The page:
France returns metallic reprocessing waste

14 October 2009

Shipments of compacted metallic waste resulting from the reprocessing of used nuclear fuel have been sent by rail from France back to Switzerland and the Netherlands for storage.


The metal came from the zirconium alloy tubes that formed the structure of nuclear fuel assemblies. During reprocessing, the rods are sheared into 35-mm lengths and dissolved in nitric acid so that powdered uranium, plutonium and fission products can be chemically extracted and recycled. The shards of metal, known as hulls and ends' are removed from the acid, before being rinsed, packed and compacted along with certain other technological waste. Ultimately the metal leftovers end up in metal canisters similar to those that hold vitrified high-level radioactive waste.


The return of the metallic waste to the country of origin of the used fuel is dictated under French law.


Two casks containing compacted metallic waste were shipped from TN International's rail terminal in Valognes, close to the La Hague reprocessing plant, to Switzerland on 12 October. The waste will be delivered to the Zwilag radioactive waste interim storage facility near Würenlingen in northeast of Switzerland.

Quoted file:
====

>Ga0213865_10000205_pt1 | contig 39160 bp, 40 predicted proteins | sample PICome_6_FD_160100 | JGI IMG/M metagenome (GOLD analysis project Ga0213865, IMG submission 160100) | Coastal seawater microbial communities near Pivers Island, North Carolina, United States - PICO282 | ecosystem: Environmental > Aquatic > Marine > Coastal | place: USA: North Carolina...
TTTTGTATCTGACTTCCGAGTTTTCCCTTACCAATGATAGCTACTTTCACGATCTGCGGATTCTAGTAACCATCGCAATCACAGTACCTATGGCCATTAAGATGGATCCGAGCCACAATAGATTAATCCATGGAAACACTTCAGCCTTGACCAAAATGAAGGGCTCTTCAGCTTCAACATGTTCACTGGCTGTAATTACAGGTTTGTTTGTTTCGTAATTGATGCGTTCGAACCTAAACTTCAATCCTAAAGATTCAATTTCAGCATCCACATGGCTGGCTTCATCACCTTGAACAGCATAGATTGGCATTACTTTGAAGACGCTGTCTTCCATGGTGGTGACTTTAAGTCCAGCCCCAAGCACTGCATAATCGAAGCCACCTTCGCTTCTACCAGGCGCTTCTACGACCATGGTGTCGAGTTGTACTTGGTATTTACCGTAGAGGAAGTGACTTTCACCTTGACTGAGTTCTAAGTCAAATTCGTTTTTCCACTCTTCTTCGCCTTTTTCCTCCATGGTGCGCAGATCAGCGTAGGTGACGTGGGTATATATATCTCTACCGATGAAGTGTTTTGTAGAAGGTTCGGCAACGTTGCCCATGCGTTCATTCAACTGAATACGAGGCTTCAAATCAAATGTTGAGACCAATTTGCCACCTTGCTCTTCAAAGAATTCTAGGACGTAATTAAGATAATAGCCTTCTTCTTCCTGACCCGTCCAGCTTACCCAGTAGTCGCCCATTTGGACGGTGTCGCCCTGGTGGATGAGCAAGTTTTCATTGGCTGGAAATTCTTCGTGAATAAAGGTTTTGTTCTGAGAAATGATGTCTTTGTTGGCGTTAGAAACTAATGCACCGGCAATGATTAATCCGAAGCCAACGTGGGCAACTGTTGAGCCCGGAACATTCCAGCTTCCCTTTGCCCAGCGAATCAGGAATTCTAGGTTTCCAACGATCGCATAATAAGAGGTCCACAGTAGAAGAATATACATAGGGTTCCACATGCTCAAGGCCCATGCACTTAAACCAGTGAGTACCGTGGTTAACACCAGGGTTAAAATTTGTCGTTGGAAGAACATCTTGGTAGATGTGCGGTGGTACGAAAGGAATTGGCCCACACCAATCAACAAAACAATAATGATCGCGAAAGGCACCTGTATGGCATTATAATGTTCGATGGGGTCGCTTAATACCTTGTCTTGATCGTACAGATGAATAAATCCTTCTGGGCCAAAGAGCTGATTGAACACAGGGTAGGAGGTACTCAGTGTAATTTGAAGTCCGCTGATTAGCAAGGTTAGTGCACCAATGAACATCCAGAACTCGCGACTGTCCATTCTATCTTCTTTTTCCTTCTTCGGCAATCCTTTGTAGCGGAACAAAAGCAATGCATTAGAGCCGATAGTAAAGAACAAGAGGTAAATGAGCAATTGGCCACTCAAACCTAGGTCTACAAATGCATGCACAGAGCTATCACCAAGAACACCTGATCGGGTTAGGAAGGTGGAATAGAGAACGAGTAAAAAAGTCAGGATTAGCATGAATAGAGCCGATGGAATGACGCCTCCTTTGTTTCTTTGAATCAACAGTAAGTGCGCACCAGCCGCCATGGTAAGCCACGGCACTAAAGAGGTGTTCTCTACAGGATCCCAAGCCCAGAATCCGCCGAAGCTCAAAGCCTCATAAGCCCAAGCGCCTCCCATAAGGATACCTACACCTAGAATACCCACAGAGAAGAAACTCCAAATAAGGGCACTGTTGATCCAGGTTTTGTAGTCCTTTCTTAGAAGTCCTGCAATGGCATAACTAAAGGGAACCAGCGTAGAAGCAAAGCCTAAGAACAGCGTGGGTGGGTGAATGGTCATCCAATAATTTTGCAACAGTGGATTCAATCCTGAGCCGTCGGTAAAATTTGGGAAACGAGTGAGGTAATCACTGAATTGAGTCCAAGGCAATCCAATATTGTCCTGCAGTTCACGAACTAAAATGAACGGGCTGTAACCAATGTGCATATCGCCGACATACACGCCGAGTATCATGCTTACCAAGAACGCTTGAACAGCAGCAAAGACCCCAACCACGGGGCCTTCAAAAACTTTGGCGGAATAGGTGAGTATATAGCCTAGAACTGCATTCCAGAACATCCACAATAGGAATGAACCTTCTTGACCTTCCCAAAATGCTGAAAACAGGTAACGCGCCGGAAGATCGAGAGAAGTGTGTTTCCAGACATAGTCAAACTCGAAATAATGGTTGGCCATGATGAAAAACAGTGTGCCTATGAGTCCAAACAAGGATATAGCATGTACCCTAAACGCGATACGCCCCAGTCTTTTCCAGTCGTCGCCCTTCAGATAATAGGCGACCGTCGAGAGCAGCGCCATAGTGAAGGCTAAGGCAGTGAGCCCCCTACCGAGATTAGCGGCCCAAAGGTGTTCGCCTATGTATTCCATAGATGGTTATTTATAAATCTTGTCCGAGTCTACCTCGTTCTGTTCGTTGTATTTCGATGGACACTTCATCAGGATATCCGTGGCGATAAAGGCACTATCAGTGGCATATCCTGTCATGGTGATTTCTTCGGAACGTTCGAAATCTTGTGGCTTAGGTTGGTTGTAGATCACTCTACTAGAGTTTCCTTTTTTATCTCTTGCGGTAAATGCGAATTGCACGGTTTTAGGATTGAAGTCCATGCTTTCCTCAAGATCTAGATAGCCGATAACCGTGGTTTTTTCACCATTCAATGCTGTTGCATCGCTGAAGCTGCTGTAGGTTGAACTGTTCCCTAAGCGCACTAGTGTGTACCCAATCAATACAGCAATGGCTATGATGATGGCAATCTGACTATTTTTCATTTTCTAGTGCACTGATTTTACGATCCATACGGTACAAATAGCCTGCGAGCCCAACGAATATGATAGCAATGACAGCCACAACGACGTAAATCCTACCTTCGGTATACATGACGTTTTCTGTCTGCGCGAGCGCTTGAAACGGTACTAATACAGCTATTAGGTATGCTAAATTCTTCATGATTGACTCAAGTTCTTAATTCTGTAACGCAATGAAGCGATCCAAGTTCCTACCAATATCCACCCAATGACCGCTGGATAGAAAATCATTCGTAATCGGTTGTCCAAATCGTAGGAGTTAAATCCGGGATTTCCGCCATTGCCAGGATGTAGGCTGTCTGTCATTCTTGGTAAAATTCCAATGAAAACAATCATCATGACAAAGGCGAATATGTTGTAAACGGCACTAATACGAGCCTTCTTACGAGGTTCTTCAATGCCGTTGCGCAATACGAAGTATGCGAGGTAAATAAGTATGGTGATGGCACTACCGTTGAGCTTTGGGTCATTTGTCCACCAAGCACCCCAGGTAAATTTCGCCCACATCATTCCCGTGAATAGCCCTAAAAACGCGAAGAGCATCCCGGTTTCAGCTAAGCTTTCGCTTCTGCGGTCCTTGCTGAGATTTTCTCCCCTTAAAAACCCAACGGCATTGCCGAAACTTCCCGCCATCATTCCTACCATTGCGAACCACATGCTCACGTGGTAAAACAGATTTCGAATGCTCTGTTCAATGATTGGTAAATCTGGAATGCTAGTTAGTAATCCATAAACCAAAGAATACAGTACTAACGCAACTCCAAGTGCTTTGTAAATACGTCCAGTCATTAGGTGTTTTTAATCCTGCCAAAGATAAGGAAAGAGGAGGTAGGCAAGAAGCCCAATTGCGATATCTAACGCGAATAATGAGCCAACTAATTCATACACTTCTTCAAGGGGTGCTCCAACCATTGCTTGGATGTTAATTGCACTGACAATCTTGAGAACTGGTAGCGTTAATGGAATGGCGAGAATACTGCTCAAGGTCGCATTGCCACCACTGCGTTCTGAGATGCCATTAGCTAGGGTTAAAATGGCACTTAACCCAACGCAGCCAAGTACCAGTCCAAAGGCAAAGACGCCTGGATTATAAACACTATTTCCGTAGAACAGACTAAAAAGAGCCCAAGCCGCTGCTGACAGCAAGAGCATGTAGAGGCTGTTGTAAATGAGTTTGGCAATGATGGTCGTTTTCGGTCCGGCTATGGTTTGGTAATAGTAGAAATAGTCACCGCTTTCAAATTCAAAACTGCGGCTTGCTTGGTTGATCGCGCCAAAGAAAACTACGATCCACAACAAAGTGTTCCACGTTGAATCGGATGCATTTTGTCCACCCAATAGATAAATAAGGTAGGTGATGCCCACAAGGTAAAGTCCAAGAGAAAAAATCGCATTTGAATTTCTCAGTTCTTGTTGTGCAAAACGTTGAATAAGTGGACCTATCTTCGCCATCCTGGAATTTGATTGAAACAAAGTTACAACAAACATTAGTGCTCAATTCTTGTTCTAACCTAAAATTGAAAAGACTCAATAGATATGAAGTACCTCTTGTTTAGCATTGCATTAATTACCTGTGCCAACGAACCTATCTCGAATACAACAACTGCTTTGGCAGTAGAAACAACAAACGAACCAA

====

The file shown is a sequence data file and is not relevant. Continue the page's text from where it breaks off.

The shipment marks the first compacted metallic waste to be returned to Switzerland under contracts with Areva to reprocess its used fuel. The first shipment took place in mid-June. The contract was for the reprocessing of used fuel from the Gösgen nuclear power plant.


In mid-June and early this month casks of compacted metallic waste were shipped from the Valognes rail terminal to the Central Organization for Radioactive Waste (Covra) storage facility in the Zeeland region of the Netherlands. The waste - the second such operation from France to the Netherlands - resulted from the reprocessing of used fuel from the Borssele nuclear power plant.


Besides France, Areva's main customers for its reprocessing business are Germany, Japan, Switzerland, Belgium, the UK and the Netherlands. Each of these countries will be required to take back all wastes resulting from the reprocessing of their used nuclear fuel.